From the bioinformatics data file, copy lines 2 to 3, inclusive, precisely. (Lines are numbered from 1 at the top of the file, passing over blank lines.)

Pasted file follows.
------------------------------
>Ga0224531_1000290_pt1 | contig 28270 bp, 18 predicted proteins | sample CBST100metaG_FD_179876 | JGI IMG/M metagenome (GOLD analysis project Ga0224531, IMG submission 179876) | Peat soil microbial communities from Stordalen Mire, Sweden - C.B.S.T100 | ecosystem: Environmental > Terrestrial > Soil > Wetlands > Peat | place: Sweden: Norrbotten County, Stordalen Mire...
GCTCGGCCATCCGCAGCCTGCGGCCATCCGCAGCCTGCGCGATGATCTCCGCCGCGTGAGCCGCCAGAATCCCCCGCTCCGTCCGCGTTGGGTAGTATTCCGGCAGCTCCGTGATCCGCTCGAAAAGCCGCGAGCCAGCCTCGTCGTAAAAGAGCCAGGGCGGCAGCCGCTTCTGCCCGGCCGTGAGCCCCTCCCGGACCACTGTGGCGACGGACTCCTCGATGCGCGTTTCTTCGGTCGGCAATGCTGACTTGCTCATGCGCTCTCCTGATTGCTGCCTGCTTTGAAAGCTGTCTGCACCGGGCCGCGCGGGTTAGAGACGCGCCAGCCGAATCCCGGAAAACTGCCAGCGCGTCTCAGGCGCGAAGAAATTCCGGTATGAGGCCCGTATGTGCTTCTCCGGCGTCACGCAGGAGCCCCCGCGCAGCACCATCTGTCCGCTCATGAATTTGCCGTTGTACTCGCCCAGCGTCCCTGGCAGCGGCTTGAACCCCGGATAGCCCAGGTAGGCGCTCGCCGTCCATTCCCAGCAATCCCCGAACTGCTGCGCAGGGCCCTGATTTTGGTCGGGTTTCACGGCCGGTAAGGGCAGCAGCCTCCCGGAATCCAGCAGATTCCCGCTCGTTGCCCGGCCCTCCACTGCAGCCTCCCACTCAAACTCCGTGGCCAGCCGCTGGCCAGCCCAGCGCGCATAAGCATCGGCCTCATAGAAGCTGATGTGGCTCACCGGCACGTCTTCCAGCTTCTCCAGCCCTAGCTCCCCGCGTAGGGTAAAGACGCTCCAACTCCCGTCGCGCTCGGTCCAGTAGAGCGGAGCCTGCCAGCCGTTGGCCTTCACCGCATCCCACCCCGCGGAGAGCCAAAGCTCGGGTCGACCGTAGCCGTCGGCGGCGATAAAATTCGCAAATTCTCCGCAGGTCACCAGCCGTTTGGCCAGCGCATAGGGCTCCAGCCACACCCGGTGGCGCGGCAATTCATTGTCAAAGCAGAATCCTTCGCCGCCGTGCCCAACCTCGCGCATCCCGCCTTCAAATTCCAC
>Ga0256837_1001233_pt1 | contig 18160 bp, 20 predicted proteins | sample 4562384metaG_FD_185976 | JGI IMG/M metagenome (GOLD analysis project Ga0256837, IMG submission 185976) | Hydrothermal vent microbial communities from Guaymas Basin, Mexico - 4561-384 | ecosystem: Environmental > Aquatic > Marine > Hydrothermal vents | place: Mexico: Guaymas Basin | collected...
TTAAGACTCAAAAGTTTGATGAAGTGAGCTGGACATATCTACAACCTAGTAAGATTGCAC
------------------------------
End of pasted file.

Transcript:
GCTCGGCCATCCGCAGCCTGCGGCCATCCGCAGCCTGCGCGATGATCTCCGCCGCGTGAGCCGCCAGAATCCCCCGCTCCGTCCGCGTTGGGTAGTATTCCGGCAGCTCCGTGATCCGCTCGAAAAGCCGCGAGCCAGCCTCGTCGTAAAAGAGCCAGGGCGGCAGCCGCTTCTGCCCGGCCGTGAGCCCCTCCCGGACCACTGTGGCGACGGACTCCTCGATGCGCGTTTCTTCGGTCGGCAATGCTGACTTGCTCATGCGCTCTCCTGATTGCTGCCTGCTTTGAAAGCTGTCTGCACCGGGCCGCGCGGGTTAGAGACGCGCCAGCCGAATCCCGGAAAACTGCCAGCGCGTCTCAGGCGCGAAGAAATTCCGGTATGAGGCCCGTATGTGCTTCTCCGGCGTCACGCAGGAGCCCCCGCGCAGCACCATCTGTCCGCTCATGAATTTGCCGTTGTACTCGCCCAGCGTCCCTGGCAGCGGCTTGAACCCCGGATAGCCCAGGTAGGCGCTCGCCGTCCATTCCCAGCAATCCCCGAACTGCTGCGCAGGGCCCTGATTTTGGTCGGGTTTCACGGCCGGTAAGGGCAGCAGCCTCCCGGAATCCAGCAGATTCCCGCTCGTTGCCCGGCCCTCCACTGCAGCCTCCCACTCAAACTCCGTGGCCAGCCGCTGGCCAGCCCAGCGCGCATAAGCATCGGCCTCATAGAAGCTGATGTGGCTCACCGGCACGTCTTCCAGCTTCTCCAGCCCTAGCTCCCCGCGTAGGGTAAAGACGCTCCAACTCCCGTCGCGCTCGGTCCAGTAGAGCGGAGCCTGCCAGCCGTTGGCCTTCACCGCATCCCACCCCGCGGAGAGCCAAAGCTCGGGTCGACCGTAGCCGTCGGCGGCGATAAAATTCGCAAATTCTCCGCAGGTCACCAGCCGTTTGGCCAGCGCATAGGGCTCCAGCCACACCCGGTGGCGCGGCAATTCATTGTCAAAGCAGAATCCTTCGCCGCCGTGCCCAACCTCGCGCATCCCGCCTTCAAATTCCAC
>Ga0256837_1001233_pt1 | contig 18160 bp, 20 predicted proteins | sample 4562384metaG_FD_185976 | JGI IMG/M metagenome (GOLD analysis project Ga0256837, IMG submission 185976) | Hydrothermal vent microbial communities from Guaymas Basin, Mexico - 4561-384 | ecosystem: Environmental > Aquatic > Marine > Hydrothermal vents | place: Mexico: Guaymas Basin | collected...